Outrage flowed freely as the Democratic National Committee’s rules led to only 10 of the current 20 presidential candidates making the cut for the next debate, which will be held on Sept. 12.
Only 10 ended up making the grade by Wednesday’s deadline: former Vice President Joe Biden; South Bend, Indiana Mayor Pete Buttigieg; tech entrepreneur Andrew Yang; former housing secretary Julian Castro; former Rep. Beto O’Rourke of Texas; Sen. Cory Booker of New Jersey; Sen. Kamala Harris of California; Sen. Amy Klobuchar of Minnesota; Sen. Bernie Sanders of Vermont; and Sen. Elizabeth Warren of Massachusetts. That means that the two-night format used for the first two debates will end and all candidates will be on stage together.
Watching from the sidelines will be the other 10: Sen. Michael Bennet of Colorado; Montana Gov. Steve Bullock; New York City Mayor Bill de Blasio; former Rep. John Delaney of Maryland; Rep. Tulsi Gabbard of Hawaii; Miramar, Florida Mayor Wayne Messam; Rep. Tim Ryan of Ohio; former Rep. Joe Sestak of Pennsylvania; billionaire Tom Steyer; and self-help author Marianne Williamson.
Gabbard, Williamson and Steyer met the donor benchmarks set by the DNC, but failed to score the required 2-percent support in at least four of the polls recognized by the DNC.
Some candidates, such as Sen. Kirsten Gillibrand of New York, used the winnowing process as a time to call it quits.
“I think the bigger problem is that the whole process really lacks transparency. People deserve having that transparency because ultimately it’s the people who will decide who our Democratic nominee will be.”
“When you see that lack of transparency,” she said, it leads to “a lack of faith and trust in the process.”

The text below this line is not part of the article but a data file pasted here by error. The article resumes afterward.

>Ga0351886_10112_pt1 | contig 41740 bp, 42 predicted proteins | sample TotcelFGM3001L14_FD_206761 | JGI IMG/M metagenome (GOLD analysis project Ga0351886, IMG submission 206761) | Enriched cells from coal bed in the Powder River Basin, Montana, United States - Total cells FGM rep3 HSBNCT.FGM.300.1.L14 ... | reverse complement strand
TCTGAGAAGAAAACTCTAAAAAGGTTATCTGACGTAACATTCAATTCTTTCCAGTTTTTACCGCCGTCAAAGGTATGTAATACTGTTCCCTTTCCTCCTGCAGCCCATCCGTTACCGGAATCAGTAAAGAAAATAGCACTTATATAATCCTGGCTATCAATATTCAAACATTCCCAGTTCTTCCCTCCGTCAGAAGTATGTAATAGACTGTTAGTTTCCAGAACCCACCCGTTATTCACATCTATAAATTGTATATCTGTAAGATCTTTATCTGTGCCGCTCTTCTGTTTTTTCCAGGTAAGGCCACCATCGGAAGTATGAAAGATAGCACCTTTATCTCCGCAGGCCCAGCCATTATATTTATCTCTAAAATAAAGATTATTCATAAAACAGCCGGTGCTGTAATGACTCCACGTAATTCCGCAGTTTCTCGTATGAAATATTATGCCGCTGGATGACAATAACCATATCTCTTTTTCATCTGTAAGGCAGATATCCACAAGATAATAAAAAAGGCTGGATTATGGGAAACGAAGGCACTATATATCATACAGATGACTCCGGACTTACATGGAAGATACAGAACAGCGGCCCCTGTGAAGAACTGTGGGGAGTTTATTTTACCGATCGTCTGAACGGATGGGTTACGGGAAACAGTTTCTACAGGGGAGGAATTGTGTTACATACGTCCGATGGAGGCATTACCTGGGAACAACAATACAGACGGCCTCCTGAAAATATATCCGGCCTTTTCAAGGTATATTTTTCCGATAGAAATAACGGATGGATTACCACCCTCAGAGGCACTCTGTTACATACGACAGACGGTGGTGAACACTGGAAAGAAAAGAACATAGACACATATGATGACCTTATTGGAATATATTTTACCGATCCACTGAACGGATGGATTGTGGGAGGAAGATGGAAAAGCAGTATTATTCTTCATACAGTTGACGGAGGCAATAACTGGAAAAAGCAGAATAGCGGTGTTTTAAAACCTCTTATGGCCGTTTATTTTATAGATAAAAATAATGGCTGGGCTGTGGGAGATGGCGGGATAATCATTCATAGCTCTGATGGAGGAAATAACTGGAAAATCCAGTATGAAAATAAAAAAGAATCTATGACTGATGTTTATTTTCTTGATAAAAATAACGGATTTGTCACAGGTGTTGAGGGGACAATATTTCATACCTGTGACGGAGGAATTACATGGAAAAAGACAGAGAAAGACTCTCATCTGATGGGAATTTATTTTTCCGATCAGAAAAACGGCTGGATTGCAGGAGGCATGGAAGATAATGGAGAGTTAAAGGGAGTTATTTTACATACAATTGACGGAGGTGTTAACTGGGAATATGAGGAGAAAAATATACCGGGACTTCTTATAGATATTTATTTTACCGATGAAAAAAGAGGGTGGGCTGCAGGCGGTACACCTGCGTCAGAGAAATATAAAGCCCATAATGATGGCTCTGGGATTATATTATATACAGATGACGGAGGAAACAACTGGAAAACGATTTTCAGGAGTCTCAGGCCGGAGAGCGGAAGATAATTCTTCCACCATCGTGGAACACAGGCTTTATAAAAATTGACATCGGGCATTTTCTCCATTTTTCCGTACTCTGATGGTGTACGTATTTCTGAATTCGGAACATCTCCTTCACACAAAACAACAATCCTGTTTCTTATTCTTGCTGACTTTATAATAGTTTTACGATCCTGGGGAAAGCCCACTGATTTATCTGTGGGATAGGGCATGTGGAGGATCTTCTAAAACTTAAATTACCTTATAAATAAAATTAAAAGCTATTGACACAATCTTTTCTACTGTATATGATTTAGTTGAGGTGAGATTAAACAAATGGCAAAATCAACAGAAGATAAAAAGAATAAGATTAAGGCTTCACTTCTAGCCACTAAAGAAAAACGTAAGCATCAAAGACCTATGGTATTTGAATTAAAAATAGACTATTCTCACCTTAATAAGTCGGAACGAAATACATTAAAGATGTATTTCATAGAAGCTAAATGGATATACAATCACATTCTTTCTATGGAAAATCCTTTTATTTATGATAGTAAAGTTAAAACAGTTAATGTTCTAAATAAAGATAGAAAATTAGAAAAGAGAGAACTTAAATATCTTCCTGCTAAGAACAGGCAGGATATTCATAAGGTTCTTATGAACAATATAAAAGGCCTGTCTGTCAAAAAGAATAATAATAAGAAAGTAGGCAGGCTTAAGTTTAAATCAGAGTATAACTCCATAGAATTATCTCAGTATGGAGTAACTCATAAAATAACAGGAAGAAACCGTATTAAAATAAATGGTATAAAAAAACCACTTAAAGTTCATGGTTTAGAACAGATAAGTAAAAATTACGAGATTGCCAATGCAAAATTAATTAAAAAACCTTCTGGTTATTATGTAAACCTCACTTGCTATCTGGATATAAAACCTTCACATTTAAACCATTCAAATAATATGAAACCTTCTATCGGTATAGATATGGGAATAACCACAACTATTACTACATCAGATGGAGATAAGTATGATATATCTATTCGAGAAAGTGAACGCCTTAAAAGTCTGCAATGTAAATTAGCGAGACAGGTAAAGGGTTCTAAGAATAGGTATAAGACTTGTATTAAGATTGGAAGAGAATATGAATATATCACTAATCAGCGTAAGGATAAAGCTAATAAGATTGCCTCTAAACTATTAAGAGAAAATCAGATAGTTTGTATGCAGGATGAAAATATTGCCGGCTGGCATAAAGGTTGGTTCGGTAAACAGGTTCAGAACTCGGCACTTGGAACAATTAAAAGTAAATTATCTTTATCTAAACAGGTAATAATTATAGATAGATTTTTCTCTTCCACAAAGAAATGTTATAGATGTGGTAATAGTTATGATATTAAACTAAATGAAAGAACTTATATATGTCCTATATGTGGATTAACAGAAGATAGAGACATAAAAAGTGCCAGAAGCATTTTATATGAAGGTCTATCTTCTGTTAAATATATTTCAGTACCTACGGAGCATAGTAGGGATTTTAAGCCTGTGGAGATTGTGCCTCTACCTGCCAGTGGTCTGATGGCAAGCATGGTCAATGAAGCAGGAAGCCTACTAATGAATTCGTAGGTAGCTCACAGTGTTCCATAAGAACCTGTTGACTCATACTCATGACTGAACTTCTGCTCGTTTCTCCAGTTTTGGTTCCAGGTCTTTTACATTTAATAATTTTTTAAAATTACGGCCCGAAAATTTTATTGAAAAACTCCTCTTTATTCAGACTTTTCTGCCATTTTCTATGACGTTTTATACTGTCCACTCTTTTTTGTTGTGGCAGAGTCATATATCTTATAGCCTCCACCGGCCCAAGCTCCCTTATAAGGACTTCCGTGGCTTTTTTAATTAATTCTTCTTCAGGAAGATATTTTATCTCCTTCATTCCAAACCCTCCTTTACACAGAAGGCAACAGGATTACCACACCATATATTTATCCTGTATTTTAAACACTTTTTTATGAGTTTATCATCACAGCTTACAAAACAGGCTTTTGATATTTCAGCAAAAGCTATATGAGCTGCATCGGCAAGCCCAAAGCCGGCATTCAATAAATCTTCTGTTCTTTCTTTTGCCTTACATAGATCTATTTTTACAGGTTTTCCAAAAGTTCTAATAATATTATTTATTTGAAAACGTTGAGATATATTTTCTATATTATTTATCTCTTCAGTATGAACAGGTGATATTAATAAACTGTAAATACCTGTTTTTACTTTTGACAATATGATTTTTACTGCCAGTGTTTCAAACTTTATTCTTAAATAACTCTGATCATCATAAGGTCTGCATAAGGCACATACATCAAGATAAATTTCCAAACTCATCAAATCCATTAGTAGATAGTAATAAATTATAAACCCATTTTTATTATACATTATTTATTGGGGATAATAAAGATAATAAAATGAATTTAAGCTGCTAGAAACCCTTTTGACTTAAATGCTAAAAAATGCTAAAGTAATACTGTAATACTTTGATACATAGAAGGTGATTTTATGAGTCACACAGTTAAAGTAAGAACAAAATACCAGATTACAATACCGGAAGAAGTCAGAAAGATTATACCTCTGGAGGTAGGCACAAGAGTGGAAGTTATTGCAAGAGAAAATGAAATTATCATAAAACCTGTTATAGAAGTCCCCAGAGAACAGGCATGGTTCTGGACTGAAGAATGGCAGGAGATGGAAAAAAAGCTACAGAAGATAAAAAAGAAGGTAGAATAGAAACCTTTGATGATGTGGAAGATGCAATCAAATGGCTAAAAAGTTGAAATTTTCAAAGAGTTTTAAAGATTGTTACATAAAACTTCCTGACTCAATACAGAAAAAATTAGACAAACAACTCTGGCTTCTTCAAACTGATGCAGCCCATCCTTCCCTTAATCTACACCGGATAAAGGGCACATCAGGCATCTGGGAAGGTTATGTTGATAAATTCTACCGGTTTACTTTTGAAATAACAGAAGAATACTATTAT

Gabbard said insiders should not be making the decision over who runs for president in 2020
“Really what they see is a small group of really powerful political elites, the establishment making decisions that serve their interests and maintaining that power while the rest of us are left outside. The American people are left behind,” Gabbard said.
Gabbard, who recently finished a two-week stint in the Army National Guard, said she will keep campaigning.
“I’m going to continue focusing on speaking directly to voters across this country,” she said.
Tulsi has ~170,000 individual donors. Two national polls this week alone put her at or above the required threshold (but they’re not “approved” by the DNC). She’s ahead of Beto, Yang, Klobuchar, Booker, and Castro in New Hampshire. Excluding her from the debates is a total joke.
— Michael Tracey (@mtracey) August 28, 2019
— Dr.Darrell Scott (@PastorDScott) August 28, 2019
Williamson on the debate cutoffs: “I’d rather the people decide, not the gatekeepers… there are so many questions about these polls.” pic.twitter.com/cJeYPkMCTl
— Dave Weigel (@daveweigel) August 23, 2019
Bennet’s campaign fired off an angry letter to the DNC about the process, NPR reported.
“To date, the DNC has not provided information on how or why its unprecedented debate qualification requirements were set nor what the criteria will be for the eight future debates. The least we owe the Democratic voters is transparency about why and how decisions are being made on their behalf to ensure a fair process as the primary continues,” the letter said.
Bennet said the process excludes candidates at a time when Democrats need to be inclusive.
“We’re rewarding celebrity candidates with millions of Twitter followers, billionaires who buy their way onto the debate stage and candidates who have been running for president for years. If we wanted to be the party that excluded people, we’d be Republicans,” he said, according to the San Francisco Chronicle.
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